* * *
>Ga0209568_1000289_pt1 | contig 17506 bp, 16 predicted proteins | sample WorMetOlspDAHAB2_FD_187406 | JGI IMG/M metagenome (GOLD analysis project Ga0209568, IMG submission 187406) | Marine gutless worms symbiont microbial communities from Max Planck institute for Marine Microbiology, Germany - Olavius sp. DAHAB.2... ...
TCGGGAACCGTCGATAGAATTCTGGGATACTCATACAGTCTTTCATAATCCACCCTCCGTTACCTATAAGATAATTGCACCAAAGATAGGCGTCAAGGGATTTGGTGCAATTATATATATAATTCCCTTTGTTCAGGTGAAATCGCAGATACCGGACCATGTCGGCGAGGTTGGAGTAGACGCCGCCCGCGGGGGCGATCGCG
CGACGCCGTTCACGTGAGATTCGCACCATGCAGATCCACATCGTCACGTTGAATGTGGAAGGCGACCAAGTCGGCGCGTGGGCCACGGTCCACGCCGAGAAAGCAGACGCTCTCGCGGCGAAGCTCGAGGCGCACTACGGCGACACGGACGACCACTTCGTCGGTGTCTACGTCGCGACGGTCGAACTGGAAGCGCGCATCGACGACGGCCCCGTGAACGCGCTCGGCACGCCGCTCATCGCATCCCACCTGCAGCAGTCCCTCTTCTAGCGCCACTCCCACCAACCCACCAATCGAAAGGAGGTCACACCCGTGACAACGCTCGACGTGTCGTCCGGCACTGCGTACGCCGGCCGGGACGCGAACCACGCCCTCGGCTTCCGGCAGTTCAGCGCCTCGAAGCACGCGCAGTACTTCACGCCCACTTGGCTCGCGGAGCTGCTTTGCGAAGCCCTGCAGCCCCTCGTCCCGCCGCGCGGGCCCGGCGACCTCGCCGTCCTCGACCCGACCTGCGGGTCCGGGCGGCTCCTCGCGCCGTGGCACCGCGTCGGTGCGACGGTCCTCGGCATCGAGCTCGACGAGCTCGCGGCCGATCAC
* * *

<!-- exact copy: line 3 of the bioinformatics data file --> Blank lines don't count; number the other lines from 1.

CGACGCCGTTCACGTGAGATTCGCACCATGCAGATCCACATCGTCACGTTGAATGTGGAAGGCGACCAAGTCGGCGCGTGGGCCACGGTCCACGCCGAGAAAGCAGACGCTCTCGCGGCGAAGCTCGAGGCGCACTACGGCGACACGGACGACCACTTCGTCGGTGTCTACGTCGCGACGGTCGAACTGGAAGCGCGCATCGACGACGGCCCCGTGAACGCGCTCGGCACGCCGCTCATCGCATCCCACCTGCAGCAGTCCCTCTTCTAGCGCCACTCCCACCAACCCACCAATCGAAAGGAGGTCACACCCGTGACAACGCTCGACGTGTCGTCCGGCACTGCGTACGCCGGCCGGGACGCGAACCACGCCCTCGGCTTCCGGCAGTTCAGCGCCTCGAAGCACGCGCAGTACTTCACGCCCACTTGGCTCGCGGAGCTGCTTTGCGAAGCCCTGCAGCCCCTCGTCCCGCCGCGCGGGCCCGGCGACCTCGCCGTCCTCGACCCGACCTGCGGGTCCGGGCGGCTCCTCGCGCCGTGGCACCGCGTCGGTGCGACGGTCCTCGGCATCGAGCTCGACGAGCTCGCGGCCGATCAC